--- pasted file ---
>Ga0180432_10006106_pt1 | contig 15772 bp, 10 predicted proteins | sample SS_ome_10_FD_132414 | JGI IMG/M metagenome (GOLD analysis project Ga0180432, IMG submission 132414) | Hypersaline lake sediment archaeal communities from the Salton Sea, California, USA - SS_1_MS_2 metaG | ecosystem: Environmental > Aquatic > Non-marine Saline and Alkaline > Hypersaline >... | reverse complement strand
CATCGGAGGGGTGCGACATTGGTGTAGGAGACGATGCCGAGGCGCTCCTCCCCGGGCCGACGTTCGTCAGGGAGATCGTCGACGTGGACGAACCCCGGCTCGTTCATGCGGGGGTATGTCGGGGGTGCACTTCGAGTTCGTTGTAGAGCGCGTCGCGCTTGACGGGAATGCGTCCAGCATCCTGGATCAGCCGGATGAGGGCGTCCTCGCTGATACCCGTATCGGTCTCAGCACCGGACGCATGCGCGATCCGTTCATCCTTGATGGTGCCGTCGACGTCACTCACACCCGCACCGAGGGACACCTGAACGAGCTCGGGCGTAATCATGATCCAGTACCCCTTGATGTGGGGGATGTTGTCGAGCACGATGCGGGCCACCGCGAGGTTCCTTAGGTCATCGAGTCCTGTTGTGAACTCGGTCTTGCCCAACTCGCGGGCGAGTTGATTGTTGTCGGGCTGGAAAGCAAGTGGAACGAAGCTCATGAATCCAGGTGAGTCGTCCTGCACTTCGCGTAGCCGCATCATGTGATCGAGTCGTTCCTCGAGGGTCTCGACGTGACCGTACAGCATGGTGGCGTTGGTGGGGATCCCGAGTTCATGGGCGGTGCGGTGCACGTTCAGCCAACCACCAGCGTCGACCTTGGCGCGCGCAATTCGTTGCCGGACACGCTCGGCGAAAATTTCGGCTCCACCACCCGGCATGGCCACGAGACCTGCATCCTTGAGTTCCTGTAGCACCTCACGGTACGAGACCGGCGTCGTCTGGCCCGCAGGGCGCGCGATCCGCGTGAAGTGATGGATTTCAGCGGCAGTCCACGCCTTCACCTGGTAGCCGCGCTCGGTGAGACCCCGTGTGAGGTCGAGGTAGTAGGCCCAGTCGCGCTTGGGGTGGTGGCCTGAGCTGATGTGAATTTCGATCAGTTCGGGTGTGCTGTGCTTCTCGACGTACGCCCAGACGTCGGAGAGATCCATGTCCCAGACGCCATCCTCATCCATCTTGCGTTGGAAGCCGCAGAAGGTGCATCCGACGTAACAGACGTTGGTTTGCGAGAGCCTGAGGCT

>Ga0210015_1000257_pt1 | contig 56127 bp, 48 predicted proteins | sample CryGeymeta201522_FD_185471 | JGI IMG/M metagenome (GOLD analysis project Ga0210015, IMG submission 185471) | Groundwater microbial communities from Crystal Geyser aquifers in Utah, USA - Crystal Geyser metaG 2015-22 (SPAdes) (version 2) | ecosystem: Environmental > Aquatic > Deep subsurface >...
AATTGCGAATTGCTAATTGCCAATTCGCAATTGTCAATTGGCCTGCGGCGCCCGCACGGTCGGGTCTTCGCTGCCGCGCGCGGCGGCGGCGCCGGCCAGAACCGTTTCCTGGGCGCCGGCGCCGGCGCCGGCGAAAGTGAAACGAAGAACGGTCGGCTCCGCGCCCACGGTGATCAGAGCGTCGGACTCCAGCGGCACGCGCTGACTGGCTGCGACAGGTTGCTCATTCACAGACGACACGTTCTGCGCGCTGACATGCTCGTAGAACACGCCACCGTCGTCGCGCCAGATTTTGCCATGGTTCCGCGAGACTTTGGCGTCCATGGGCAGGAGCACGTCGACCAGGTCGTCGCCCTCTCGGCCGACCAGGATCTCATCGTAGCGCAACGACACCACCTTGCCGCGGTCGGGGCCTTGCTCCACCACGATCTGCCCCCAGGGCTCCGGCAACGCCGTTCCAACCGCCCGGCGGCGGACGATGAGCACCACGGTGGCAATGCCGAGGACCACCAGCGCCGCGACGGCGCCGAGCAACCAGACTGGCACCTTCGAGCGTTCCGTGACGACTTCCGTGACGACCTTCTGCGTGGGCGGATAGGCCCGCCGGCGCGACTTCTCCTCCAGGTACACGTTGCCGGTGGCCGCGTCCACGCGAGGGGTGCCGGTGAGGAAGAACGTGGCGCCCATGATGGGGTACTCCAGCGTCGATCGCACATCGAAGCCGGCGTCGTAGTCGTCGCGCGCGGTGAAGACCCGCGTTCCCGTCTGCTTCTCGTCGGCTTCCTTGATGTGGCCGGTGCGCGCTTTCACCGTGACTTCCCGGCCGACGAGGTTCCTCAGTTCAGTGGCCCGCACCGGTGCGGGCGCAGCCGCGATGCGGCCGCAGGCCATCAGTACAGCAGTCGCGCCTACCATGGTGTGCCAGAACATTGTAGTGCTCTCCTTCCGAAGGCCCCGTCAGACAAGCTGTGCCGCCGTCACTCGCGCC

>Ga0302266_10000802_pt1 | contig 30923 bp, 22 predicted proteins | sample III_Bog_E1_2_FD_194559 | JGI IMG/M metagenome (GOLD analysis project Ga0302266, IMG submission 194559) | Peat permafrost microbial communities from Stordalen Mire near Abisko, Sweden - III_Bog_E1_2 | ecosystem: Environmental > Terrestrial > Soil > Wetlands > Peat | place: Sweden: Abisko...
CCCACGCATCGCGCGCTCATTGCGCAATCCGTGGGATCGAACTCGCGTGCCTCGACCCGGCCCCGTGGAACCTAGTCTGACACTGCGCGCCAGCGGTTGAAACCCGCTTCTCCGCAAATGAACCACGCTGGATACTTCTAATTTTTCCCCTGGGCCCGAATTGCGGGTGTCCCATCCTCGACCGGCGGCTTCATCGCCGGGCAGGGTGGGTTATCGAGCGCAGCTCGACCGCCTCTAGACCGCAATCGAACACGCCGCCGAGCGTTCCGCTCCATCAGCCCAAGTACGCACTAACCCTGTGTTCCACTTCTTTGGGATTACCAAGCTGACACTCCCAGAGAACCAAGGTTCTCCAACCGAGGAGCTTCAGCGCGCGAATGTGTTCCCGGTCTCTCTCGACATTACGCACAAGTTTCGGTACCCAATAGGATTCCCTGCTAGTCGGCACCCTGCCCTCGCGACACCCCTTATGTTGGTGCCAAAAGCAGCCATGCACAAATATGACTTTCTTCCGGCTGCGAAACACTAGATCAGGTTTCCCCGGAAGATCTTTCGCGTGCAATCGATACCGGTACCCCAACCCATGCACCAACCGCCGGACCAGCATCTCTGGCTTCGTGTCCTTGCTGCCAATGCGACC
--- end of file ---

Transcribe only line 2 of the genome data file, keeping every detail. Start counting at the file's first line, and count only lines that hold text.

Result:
CATCGGAGGGGTGCGACATTGGTGTAGGAGACGATGCCGAGGCGCTCCTCCCCGGGCCGACGTTCGTCAGGGAGATCGTCGACGTGGACGAACCCCGGCTCGTTCATGCGGGGGTATGTCGGGGGTGCACTTCGAGTTCGTTGTAGAGCGCGTCGCGCTTGACGGGAATGCGTCCAGCATCCTGGATCAGCCGGATGAGGGCGTCCTCGCTGATACCCGTATCGGTCTCAGCACCGGACGCATGCGCGATCCGTTCATCCTTGATGGTGCCGTCGACGTCACTCACACCCGCACCGAGGGACACCTGAACGAGCTCGGGCGTAATCATGATCCAGTACCCCTTGATGTGGGGGATGTTGTCGAGCACGATGCGGGCCACCGCGAGGTTCCTTAGGTCATCGAGTCCTGTTGTGAACTCGGTCTTGCCCAACTCGCGGGCGAGTTGATTGTTGTCGGGCTGGAAAGCAAGTGGAACGAAGCTCATGAATCCAGGTGAGTCGTCCTGCACTTCGCGTAGCCGCATCATGTGATCGAGTCGTTCCTCGAGGGTCTCGACGTGACCGTACAGCATGGTGGCGTTGGTGGGGATCCCGAGTTCATGGGCGGTGCGGTGCACGTTCAGCCAACCACCAGCGTCGACCTTGGCGCGCGCAATTCGTTGCCGGACACGCTCGGCGAAAATTTCGGCTCCACCACCCGGCATGGCCACGAGACCTGCATCCTTGAGTTCCTGTAGCACCTCACGGTACGAGACCGGCGTCGTCTGGCCCGCAGGGCGCGCGATCCGCGTGAAGTGATGGATTTCAGCGGCAGTCCACGCCTTCACCTGGTAGCCGCGCTCGGTGAGACCCCGTGTGAGGTCGAGGTAGTAGGCCCAGTCGCGCTTGGGGTGGTGGCCTGAGCTGATGTGAATTTCGATCAGTTCGGGTGTGCTGTGCTTCTCGACGTACGCCCAGACGTCGGAGAGATCCATGTCCCAGACGCCATCCTCATCCATCTTGCGTTGGAAGCCGCAGAAGGTGCATCCGACGTAACAGACGTTGGTTTGCGAGAGCCTGAGGCT